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With advances in and more ways to listen than ever before, podcasts are on the rise.
A study conducted by Edison Research in May 2014 found that 1.7 percent of the total time Americans spend listening to audio was spent listening to podcasts.
Podcasters have an opportunity to discuss niche topics of interest, and podcasts often become labors of love for many entrepreneurs. When time and effort are put in, podcasts can truly take off and monetize quite well.
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Here five steps to successfully launch a :
Just like anything else in business, a podcast should be underlaid with a specific purpose.
For example, Itamar Zur and Idan Hershko, co-founders of the successful year-old podcast series Startup Camel, began with the mission of showcasing the exciting high-tech scene in Israel to the world. Driven by this purpose, each show gives an inside look at budding Israeli startups.
Passion is a good place to start when looking for a mission. After feeling lost about the direction of his career, Dan Feld started Prologue Profiles, a podcast series that interviews young entrepreneurs about their success.
“Make a show that you want to listen to,” Feld suggests. “If you’re feeling it, others will feel it too.”
With the overall mission of the podcast in mind, brainstorm names for the show. The name of the show should grab the target audience’s attention and be relevant to what the show is about. Ironic or clever names can help to show the flavor and personality of the podcast.
“While the name is important, don’t let it hold the show back,” Hershko says. “If finding the perfect name is a struggle, go with the best brainstormed option and start the show. Execution is more important than perfection.”
The best way to attract listeners to a new podcast is through interviews with relevant and compelling interviewees. But securing quality interviews can be difficult for a startup podcast.
To overcome this problem, the people behind Startup Camel tapped into their personal and professional networks, asking their friends and contacts for favors. After a few interviews with big-name startups and professionals, the show took off.
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If possible, in-person interviews are better than those conducted over the phone or Internet. Face-to-face interviews not only improve the audio quality, but they also help the interviewee feel more comfortable and be more engaged and personable in the conversation.
Before publishing an episode, Zur suggests sharing the edited interview with the guest and asking for their feedback.
“This way the interviewees become part of the creation process, which makes them want to share something that they’ve also worked on,” he says. “This method has proven highly successful and saves us money otherwise spent on paid media.”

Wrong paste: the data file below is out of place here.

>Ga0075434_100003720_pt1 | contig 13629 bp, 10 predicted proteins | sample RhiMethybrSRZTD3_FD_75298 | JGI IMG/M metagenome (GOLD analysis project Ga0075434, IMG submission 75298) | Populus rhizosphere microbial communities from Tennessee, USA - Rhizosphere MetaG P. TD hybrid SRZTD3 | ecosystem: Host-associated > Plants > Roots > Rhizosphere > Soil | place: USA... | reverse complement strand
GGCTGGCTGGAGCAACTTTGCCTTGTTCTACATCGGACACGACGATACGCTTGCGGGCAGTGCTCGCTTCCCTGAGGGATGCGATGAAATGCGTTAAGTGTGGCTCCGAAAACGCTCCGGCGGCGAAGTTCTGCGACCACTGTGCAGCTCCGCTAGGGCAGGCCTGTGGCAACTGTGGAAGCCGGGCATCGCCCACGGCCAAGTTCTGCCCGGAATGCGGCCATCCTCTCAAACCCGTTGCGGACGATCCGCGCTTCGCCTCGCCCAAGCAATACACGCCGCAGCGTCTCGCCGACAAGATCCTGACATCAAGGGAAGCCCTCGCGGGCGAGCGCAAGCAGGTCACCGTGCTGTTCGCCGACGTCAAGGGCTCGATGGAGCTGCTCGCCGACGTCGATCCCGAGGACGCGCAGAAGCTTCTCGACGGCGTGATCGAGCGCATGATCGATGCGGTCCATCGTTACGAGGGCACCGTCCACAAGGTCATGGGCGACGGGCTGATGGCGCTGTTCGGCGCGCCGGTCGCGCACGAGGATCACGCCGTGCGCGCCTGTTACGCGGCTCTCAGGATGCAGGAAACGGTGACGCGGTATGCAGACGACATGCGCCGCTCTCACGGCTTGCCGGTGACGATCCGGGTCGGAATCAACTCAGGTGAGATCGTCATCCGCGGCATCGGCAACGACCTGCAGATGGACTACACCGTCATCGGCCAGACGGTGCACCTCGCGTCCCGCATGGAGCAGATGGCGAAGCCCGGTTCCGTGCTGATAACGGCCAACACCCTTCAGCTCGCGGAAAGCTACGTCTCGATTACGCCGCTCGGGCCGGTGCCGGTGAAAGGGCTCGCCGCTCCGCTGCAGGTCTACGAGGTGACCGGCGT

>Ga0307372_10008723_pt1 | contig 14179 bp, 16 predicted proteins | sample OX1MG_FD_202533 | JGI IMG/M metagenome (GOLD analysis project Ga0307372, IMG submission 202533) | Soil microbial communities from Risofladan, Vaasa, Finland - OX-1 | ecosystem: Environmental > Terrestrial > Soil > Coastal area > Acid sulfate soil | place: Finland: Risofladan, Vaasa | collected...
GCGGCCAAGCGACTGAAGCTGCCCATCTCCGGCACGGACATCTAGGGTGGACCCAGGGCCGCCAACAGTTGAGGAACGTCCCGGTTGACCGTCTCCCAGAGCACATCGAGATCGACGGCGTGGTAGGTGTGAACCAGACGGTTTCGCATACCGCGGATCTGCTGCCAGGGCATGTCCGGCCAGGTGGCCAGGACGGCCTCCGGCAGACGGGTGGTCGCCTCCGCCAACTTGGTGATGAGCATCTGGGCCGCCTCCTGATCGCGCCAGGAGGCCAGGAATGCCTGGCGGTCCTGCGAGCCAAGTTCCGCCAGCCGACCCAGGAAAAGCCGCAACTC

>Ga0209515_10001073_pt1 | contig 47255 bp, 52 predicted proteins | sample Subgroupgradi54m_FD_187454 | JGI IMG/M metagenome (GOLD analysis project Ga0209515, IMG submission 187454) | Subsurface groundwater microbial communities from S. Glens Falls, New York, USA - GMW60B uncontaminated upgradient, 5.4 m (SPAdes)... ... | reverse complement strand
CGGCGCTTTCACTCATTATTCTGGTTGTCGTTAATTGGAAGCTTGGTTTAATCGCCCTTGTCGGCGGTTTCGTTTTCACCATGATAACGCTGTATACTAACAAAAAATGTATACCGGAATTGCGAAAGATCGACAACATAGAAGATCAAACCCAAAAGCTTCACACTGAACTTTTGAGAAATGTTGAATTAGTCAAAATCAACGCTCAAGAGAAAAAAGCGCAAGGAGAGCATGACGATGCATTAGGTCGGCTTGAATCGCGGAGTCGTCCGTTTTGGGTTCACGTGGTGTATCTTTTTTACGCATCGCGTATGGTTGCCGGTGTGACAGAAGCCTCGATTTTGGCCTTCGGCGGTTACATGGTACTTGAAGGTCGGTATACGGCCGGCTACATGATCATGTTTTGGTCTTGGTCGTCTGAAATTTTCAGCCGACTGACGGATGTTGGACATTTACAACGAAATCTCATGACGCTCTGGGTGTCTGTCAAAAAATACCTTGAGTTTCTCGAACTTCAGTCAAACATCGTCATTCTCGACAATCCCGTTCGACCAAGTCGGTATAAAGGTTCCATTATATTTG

Influential interviewees can organically spread the word by sharing the podcast with their followers on Facebook, Twitter and other platforms.
“A good chunk of traffic comes from the people who I interview, as they share it with their networks,” says Mario Schulzke, founder of IdeaMensch, a community that features interviews with entrepreneurs. “Make it easy for them to do just that, especially via social media. Give them soundbites from their own interviews to share.”
Getting featured on the New and Noteworthy podcast list is key for a show to gain listeners, downloads and recognition. One of the ways to assure not getting on the list is to deliver poor quality audio. Not only should the content of each episode be interesting and valuable to listeners, but the technical aspects of the podcast need to be top notch, as well.
“Learn how to edit,” Feld says. “A show that has at least some level of production value and that shows a respect for the listener will help you stand out in the crowd.”
Startup Camel, for example, features fun musical interludes throughout each episode.
The audio should be clear and videos should be well lit. Audio and video edits should be clean and professional.
To attract listeners, content should also be created and uploaded with search engine optimization in mind.
“Optimize your content for search engines, especially as it relates to the names of the people you interview,” Schulzke suggests. “This won’t drive a lot of traffic in the short run but can be a huge part of your traffic in the long term.”
Once the podcast gets rolling with active listeners and regular downloads, the next step for many podcasters is to monetize the show so it can grow. Corporate sponsorships can help fund the project, bring in more listeners and make owners a profit.
With a strong following, sponsors will be eager to partner with the show to spread the word about their products or services. Sponsorships typically require the host to talk about the sponsor’s product or service at the beginning, middle or end of the show. When choosing sponsors, pick those that resonate with listeners and appeal to their interests.
What podcast tips have you learned from the industry? Share them in the comments section below.
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